After a dunkfest in Game 1, Cavs must slow Warriors at rim

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The first-half list of baskets for Golden State’s Kevin Durant in Game 1 of the NBA Finals went like this: layup, dunk, jumper, dunk, dunk, dunk, dunk, layup, dunk, layup.

Most were easy.

And easy isn’t supposed to happen, especially not at the rim in the NBA Finals.

Forget all the things that Cleveland did wrong offensively in Game 1, the poor shooting and the 20 turnovers and how the bench basically contributed nothing and how Rihanna got – and merited – more commentary from ABC’s Jeff Van Gundy than J.R. Smith and Tristan Thompson did.

The Cavs can score. They’ll likely be better on Sunday night in Game 2. That isn’t the issue.

The issue is this: If the reigning NBA champions don’t show some toughness – especially at the rim – soon, they won’t be reigning NBA champions much longer.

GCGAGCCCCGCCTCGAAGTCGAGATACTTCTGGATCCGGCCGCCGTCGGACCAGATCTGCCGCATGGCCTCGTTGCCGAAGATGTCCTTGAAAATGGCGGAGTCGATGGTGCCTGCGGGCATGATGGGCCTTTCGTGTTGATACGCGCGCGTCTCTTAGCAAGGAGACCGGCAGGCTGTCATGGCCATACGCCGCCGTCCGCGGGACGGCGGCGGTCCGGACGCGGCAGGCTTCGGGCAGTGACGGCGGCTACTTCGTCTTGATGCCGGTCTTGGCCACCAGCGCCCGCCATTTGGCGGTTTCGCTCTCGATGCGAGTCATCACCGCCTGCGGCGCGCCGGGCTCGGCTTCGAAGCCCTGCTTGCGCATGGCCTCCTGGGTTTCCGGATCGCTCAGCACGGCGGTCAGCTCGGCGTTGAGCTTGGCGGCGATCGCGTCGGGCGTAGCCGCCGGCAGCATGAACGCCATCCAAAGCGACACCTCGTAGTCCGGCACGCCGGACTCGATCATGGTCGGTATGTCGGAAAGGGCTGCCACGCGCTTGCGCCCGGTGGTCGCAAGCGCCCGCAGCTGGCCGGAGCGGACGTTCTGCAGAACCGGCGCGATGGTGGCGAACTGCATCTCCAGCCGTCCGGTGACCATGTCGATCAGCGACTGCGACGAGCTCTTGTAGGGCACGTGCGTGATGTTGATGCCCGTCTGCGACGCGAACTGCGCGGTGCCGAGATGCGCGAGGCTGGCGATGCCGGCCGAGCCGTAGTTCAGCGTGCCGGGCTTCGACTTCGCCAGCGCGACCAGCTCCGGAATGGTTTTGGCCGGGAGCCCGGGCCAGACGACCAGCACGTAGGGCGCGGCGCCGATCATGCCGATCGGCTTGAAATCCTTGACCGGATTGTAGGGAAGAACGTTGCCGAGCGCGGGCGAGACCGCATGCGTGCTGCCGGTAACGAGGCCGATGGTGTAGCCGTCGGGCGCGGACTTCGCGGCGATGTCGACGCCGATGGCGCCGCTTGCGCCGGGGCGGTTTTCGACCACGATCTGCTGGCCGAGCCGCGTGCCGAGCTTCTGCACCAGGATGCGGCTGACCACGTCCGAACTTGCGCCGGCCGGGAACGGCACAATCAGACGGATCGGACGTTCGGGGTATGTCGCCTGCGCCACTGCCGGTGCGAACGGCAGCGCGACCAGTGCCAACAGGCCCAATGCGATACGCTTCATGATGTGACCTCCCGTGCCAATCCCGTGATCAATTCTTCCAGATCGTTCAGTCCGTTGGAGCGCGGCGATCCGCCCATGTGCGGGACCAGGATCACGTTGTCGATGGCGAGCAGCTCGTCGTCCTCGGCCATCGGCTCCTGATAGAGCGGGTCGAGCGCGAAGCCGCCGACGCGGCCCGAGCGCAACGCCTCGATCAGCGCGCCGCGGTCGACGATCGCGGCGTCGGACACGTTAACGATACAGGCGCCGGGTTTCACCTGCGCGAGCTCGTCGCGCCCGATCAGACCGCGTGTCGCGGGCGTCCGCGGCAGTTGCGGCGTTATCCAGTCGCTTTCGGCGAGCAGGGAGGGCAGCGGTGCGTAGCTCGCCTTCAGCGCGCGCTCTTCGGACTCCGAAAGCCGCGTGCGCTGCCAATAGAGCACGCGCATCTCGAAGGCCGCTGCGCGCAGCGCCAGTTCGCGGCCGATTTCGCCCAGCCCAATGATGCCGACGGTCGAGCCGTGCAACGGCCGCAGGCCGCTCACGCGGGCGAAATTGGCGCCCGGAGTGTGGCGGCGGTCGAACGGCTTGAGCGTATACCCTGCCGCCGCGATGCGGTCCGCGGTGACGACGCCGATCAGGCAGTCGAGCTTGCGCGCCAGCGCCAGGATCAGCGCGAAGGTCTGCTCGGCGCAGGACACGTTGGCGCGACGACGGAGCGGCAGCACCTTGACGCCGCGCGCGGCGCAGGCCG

“I think that’s how Cleveland is going to approach it, make it a physical game,” Michael Cooper, now the coach of the WNBA’s Atlanta Dream who went through some epic Lakers-Celtics battles as a player in the 1980s, said before the series began. “Golden State wants a finesse game.”

Finesse won Game 1.

And after a team has been blown out in the playoffs, history shows that team typically tries to make a statement in Game 2 that things will be different.

Funny thing is for Cleveland, the Cavs had the answer they needed to just that three months ago in Andrew Bogut. Problem is, they only had him for 58 seconds .

Let’s clear up a misconception: Golden State’s biggest undoing on the way to blowing that 3-1 lead in last season’s NBA Finals was not Draymond Green‘s Game 5 suspension for connecting with LeBron James‘ midsection.

The Warriors lost that series because Bogut – their best rim protector – got hurt in Game 5 .

And this year, it was Cleveland’s turn to lose Bogut.